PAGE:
Belmo

Growing Raspberries

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I got a spring project to yank a giant bramble-type plant that has become completely overgrown -- it's a forsythia-type bush -- and to plant raspberries in its place. It's between us and our neighbor, and she's on board: she likes the idea of a more attractive, edible border, and she likes even more the notion of getting raspberries on her side. 


I think I have the mechanics of planting down, how to plant them, how far apart and all that. Because it's a border, we will be doing only one row: I think it will be about 25 feet long, but I gotta go out and actually measure it. 

 

But I'm interested in whether anyone has any advice on plants: what varieties to grow, how to grow them, etc. After a bit of research, I'm leaning more toward the everbearing types, because I like the idea of getting multiple smaller harvests rather than one big one (knowing us, we'd get a zillion berries at once when we are too busy to pick 'em). 
 

Does anyone have any tricks, tips, suggestions, about the plants, and/or where is a good place to get baby raspberry plants? 

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Make sure you kill the blackberry before you plant anything in it's place.

 

It is a noxious weed here in Oz

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Edited by MickAff

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30 mins ago, MickAff said:

Sorry, just looked up forsythia plant

 

Did you mean this instead???

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It's not a forsythia, but it's something similar: some kind of woody shrub that has thorns, and is about head-high, and totally overgrown. 

Pulling it out is going to be a pretty big job, but once that's done, I'm not worried about it coming back. 

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I have raspberries that I planted about 15 years ago, and they are wonderful with the main crop hitting in late June and a second round, with very few berries hitting in late Sept. Raspberries can be kind of obnoxious too, they spread via the root system. We put away Jelly and syrup each year (nothing like raspberry syrup on waffles!). You have to remember to remove the dead canes at the end of the season.

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Belmo,

 

My parents have thornless blackberries, raspberries and black raspberries.    The black raspberries are the best, hands down.  Especially in a jam. The thornless is a huge boon when you are picking them.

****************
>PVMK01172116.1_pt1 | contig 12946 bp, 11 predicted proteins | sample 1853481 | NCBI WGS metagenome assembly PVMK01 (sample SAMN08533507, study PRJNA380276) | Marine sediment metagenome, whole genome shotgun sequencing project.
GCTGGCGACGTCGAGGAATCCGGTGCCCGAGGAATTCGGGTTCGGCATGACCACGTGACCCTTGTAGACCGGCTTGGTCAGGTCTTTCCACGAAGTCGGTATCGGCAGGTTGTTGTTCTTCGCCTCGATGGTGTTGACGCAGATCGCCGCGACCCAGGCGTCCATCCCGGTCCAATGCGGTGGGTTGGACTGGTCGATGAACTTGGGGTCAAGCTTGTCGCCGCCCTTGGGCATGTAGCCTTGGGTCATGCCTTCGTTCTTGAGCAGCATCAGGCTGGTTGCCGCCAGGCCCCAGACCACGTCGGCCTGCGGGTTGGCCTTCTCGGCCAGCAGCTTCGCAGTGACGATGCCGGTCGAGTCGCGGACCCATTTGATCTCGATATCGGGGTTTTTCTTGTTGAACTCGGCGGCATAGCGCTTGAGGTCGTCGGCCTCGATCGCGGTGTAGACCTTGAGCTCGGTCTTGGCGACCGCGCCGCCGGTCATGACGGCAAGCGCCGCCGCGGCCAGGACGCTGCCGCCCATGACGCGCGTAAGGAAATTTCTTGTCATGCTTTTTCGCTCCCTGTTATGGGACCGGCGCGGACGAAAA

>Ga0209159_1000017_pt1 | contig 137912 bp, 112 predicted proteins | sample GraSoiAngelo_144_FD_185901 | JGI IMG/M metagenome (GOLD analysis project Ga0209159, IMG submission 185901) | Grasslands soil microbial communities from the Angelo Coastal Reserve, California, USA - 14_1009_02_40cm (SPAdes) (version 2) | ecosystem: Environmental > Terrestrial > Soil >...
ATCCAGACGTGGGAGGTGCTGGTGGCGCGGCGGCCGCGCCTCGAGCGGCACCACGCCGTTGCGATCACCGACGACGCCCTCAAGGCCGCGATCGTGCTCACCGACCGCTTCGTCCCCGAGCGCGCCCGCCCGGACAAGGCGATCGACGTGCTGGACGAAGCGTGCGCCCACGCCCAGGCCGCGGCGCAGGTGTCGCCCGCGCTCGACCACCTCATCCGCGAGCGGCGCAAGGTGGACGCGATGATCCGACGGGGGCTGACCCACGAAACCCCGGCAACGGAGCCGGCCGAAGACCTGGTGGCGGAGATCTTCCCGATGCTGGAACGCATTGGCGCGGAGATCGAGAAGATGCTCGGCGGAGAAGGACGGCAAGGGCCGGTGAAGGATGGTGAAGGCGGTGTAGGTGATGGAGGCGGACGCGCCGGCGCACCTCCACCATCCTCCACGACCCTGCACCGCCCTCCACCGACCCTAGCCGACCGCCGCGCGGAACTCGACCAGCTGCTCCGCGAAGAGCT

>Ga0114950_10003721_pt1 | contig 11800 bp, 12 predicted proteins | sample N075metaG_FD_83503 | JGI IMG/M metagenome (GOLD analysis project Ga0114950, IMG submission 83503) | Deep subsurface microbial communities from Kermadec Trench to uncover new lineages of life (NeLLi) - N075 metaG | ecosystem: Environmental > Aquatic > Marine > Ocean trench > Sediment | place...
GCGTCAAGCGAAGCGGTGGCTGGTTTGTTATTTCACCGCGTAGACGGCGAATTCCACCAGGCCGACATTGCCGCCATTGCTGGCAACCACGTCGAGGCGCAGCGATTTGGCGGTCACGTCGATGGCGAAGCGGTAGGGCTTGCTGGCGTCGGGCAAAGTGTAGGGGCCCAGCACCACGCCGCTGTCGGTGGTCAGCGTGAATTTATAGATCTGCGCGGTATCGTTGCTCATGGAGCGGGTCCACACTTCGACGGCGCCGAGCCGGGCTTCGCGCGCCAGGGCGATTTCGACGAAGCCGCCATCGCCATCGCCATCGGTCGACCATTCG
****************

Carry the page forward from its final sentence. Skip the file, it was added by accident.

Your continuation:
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Growing up we had loads of raspberries along the edge of the woods and a small patch in the middle of the yard. Our neighbor had black raspberries. We kids would sneak over and grab them whenever we could. They were my favorite. 

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When I was at wvu ag school working on graduate project with acid mind soils we found that blueberries grew well on slightly acidic soil not sure if raspberries would be similar but something to consider I would take some soil sample on where you to know them to grow well and try to duplicate those conditions have the soil tested for ph, elements etc 

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I've had a thornless variety raspberry patch for over 35 years. They are aggressive growers. Your one row will end up bigger and wider than what you started with so plan accordingly. I cut back the older dead canes in the fall, down to the ground, and prune the rest of the raspberry bush to about waist height; it makes for a nice healthy and tidy bush.They really don't require much care. I'd say in general they like sun; but not all day full sun. We make a raspberry/vodka/sugar concoction (hooch as we call it) that's pretty yummy...good luck

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On 1/9/2018 at 9:44 AM, Belmo said:

I got a spring project to yank a giant bramble-type plant that has become completely overgrown -- it's a forsythia-type bush -- and to plant raspberries in its place. It's between us and our neighbor, and she's on board: she likes the idea of a more attractive, edible border, and she likes even more the notion of getting raspberries on her side. 


I think I have the mechanics of planting down, how to plant them, how far apart and all that. Because it's a border, we will be doing only one row: I think it will be about 25 feet long, but I gotta go out and actually measure it. 

 

But I'm interested in whether anyone has any advice on plants: what varieties to grow, how to grow them, etc. After a bit of research, I'm leaning more toward the everbearing types, because I like the idea of getting multiple smaller harvests rather than one big one (knowing us, we'd get a zillion berries at once when we are too busy to pick 'em). 
 

Does anyone have any tricks, tips, suggestions, about the plants, and/or where is a good place to get baby raspberry plants? 

I don't recall the varieties a friend was growing but he had huge tasty black and purple varieties.  These were planted for market and not everbearing types anyway.  Robust plants for sure.   Only thing I can add is he used a two wire system to contain them, two wires about 3 feet high and about 3 feet apart.  Left only the new canes inside the wires, everything else gone.

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